LONDON (Reuters) - Barclays Plc will sell its Africa business as part of a plan by new Chief Executive Jes Staley to simplify the bank’s structure and seek higher shareholder returns, it said after reporting a 2 percent profit drop and slashing its dividend.
The British lender plans to sell its 62 percent stake in Barclays Africa Group over the next two to three years, ending its presence on the continent after more than a century and becoming a “transatlantic” bank focused on the United States and Britain.
It would then concentrate on two divisions, Barclays UK and Barclays Corporate and International, to comply with ring-fencing regulations aimed at safeguarding its retail banking business from riskier operations.
The bank said it was cutting its dividend to 3 pence per share from 2016 from 6.5p in 2015, a move Staley said would help Barclays maintain capital levels while it disposes of unwanted assets. Its shares fell as much as 10.5 percent on Tuesday before recovering slightly to be down 9 percent by 1530 GMT.
“We are acutely aware of our shareholders being tired of the time it has taken to restructure Barclays,” Staley said in his first results announcement since taking over one of the most prominent roles in British business in December.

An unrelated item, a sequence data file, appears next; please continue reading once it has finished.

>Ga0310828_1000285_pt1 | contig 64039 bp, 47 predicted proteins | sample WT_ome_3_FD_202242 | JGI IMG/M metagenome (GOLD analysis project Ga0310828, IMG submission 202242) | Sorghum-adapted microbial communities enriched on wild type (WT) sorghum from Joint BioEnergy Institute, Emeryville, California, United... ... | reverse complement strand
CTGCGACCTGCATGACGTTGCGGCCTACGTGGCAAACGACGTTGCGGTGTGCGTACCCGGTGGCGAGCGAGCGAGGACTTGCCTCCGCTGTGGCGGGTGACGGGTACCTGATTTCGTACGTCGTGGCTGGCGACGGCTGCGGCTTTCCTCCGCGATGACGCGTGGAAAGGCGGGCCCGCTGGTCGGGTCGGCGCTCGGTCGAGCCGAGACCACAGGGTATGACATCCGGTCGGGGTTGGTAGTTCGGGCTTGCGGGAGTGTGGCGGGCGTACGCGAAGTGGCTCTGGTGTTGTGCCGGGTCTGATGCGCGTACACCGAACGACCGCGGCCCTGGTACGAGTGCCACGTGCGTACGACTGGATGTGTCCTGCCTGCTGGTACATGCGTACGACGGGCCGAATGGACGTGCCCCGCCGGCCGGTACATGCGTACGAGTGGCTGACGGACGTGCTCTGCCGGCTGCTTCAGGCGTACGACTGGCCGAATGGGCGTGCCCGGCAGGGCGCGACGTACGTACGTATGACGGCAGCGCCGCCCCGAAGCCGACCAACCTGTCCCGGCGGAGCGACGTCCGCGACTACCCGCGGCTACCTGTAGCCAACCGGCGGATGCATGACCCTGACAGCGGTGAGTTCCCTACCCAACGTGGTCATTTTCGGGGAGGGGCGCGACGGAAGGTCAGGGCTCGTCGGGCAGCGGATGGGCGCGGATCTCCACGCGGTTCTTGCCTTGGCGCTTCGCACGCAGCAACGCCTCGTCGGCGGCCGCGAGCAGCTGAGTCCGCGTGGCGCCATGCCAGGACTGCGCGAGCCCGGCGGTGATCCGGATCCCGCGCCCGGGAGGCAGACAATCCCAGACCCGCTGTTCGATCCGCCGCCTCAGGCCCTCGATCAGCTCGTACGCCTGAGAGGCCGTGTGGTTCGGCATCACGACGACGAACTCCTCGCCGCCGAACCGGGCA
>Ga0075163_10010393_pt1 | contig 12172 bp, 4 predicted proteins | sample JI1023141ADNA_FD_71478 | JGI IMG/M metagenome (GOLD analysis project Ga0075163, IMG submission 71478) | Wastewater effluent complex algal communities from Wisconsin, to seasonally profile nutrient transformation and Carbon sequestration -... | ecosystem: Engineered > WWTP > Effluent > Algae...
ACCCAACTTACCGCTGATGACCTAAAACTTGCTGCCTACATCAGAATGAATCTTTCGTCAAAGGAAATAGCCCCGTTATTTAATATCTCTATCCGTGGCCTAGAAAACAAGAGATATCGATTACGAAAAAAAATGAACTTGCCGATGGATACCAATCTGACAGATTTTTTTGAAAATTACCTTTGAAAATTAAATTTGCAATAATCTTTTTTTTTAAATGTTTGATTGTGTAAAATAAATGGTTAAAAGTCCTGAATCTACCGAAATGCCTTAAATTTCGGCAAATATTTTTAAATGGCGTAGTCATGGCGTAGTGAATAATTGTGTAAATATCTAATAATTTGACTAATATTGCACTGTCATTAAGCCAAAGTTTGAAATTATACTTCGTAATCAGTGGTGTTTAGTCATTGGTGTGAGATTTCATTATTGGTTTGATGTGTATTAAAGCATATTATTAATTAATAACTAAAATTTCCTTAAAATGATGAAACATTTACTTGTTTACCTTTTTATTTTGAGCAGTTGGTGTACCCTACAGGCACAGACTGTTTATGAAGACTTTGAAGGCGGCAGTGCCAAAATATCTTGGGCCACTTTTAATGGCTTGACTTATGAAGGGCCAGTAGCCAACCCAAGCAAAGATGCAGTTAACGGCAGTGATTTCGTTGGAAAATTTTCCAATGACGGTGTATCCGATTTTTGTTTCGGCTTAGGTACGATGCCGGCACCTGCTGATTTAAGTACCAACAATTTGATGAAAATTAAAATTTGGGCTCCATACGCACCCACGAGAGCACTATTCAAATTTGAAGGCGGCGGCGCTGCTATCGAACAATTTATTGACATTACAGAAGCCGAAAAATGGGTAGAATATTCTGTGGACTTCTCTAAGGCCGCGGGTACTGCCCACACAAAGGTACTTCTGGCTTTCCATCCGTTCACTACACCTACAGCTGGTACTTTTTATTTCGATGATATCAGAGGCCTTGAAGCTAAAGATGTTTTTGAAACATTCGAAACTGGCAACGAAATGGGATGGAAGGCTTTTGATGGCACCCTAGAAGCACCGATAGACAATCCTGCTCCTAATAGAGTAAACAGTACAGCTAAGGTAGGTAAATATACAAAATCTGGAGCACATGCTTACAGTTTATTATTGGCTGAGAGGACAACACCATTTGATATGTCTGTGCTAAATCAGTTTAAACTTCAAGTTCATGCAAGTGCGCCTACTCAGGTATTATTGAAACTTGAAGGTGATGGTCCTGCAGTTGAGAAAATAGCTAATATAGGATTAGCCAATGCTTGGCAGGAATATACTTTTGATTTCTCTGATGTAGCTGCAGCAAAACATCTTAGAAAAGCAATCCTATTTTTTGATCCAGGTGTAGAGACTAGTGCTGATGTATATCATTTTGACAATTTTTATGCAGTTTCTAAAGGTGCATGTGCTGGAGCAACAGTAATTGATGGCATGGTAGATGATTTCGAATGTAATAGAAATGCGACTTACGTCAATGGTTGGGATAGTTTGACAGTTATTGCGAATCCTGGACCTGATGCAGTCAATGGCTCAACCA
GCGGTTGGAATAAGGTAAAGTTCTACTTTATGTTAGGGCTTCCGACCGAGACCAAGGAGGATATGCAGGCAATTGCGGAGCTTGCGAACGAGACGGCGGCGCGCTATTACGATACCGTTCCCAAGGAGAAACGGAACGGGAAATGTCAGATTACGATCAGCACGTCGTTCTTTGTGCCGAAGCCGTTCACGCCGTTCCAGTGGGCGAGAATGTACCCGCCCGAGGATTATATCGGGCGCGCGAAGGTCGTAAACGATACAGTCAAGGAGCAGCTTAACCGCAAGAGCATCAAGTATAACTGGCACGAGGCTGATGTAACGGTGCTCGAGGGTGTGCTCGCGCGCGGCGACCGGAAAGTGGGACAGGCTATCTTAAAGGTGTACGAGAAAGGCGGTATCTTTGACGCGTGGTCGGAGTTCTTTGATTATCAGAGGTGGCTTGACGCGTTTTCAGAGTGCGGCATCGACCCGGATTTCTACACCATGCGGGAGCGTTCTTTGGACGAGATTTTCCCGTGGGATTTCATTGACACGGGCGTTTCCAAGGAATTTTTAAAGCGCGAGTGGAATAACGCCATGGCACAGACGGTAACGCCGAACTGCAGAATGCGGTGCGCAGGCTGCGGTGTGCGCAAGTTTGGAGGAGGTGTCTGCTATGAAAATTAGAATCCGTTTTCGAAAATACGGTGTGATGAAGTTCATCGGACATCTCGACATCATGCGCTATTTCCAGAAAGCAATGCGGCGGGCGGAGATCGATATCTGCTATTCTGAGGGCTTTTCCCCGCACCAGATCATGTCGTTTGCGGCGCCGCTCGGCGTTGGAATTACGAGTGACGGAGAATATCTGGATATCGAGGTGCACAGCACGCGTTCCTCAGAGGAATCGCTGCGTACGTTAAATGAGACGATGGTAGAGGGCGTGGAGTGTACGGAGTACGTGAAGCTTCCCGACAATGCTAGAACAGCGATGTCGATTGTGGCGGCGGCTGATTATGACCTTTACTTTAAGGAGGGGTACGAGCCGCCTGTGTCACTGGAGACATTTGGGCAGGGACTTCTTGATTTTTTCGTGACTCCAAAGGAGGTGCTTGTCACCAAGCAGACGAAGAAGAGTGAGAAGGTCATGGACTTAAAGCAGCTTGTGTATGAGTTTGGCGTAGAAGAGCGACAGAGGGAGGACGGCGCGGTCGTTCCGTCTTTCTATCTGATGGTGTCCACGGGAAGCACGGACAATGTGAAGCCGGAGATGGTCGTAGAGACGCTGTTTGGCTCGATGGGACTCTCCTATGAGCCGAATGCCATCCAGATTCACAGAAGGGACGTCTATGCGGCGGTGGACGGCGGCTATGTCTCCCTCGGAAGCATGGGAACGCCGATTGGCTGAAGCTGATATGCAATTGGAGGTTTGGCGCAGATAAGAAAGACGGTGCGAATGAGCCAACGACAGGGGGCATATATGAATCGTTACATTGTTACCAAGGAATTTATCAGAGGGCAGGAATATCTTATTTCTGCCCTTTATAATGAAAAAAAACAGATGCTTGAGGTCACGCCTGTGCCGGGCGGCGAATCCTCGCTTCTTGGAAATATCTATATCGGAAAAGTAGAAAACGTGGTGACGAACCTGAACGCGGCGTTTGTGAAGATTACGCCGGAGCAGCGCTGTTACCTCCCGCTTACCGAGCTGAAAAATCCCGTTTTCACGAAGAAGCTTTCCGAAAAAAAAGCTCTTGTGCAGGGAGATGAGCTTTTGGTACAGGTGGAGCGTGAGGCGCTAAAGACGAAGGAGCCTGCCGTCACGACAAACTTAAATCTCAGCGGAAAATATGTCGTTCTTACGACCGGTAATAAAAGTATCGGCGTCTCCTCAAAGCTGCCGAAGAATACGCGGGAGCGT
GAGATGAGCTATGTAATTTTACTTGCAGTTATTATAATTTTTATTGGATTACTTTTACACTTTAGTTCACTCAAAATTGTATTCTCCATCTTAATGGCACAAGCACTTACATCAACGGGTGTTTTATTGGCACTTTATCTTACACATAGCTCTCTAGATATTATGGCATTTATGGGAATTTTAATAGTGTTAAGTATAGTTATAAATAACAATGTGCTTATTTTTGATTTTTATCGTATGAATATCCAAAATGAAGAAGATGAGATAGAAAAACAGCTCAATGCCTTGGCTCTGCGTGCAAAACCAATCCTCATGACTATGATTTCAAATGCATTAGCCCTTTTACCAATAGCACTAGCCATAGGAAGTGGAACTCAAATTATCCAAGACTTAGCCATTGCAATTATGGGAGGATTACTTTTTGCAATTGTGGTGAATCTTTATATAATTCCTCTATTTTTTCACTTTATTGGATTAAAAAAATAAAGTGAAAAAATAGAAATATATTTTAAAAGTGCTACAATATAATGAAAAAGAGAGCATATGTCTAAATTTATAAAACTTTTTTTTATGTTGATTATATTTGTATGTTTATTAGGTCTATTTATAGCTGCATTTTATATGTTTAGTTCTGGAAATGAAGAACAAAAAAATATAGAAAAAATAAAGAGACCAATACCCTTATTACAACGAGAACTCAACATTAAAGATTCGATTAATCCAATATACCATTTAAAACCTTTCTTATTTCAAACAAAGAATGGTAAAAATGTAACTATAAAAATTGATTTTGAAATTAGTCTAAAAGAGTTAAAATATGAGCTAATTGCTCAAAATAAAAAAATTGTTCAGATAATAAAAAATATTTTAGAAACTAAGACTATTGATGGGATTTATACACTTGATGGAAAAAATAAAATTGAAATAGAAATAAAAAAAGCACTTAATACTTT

Adjusted pretax profit fell to 5.4 billion pounds ($7.5 billion) for the year to Dec. 31 from 5.5 billion a year earlier, below an average forecast of 5.8 billion.
Staley told reporters he was comfortable with the bank’s capital position, dismissing some concerns that Barclays might need a cash call to bring its common equity Tier 1 (CET1) ratio, a key measure of financial strength, closer in line with rivals.
“There is no need for a rights issue,” Staley told reporters.
The bank’s CET1 stood at 11.4 percent, from 10.3 percent a year earlier, while its leverage ratio improved to 4.5 percent.
“While we believe that the cut in dividend will be taken negatively initially, it will help to allay fears of capital weakness,” analysts at Haitong Research wrote.
Staley said it will take two to three years to sell the bank’s majority shareholding of Barclays Africa Group and it could keep a minority part of the stake beyond that deadline. A lack of obvious suitors and dimmed economic growth prospects in Africa could make the sale difficult.
In the few months since Staley’s appointment, Barclays has made sweeping cuts across its investment bank and exited several businesses including in Asia, aiming to trim costs, reduce risk and shore up its balance sheet.
However, legacy issues continue to hurt the bank, with 4.01 billion pounds of provisions made against an array of regulatory missteps, compared with 2.36 billion a year earlier.
Barclays made an additional provision in the fourth quarter of 1.45 billion pounds for mis-selling loan insurance, more than doubling its total for the year to 2.77 billion. It has set aside 7.42 billion in total to compensate customers.
It also said it is cooperating with the U.S. Department of Justice and the SEC on an investigation into its hiring practices in Asia, becoming the latest bank to disclose involvement in the wide-ranging probe.
Additional reporting by Richa Naidu; Editing by Sinead Cruise and David Holmes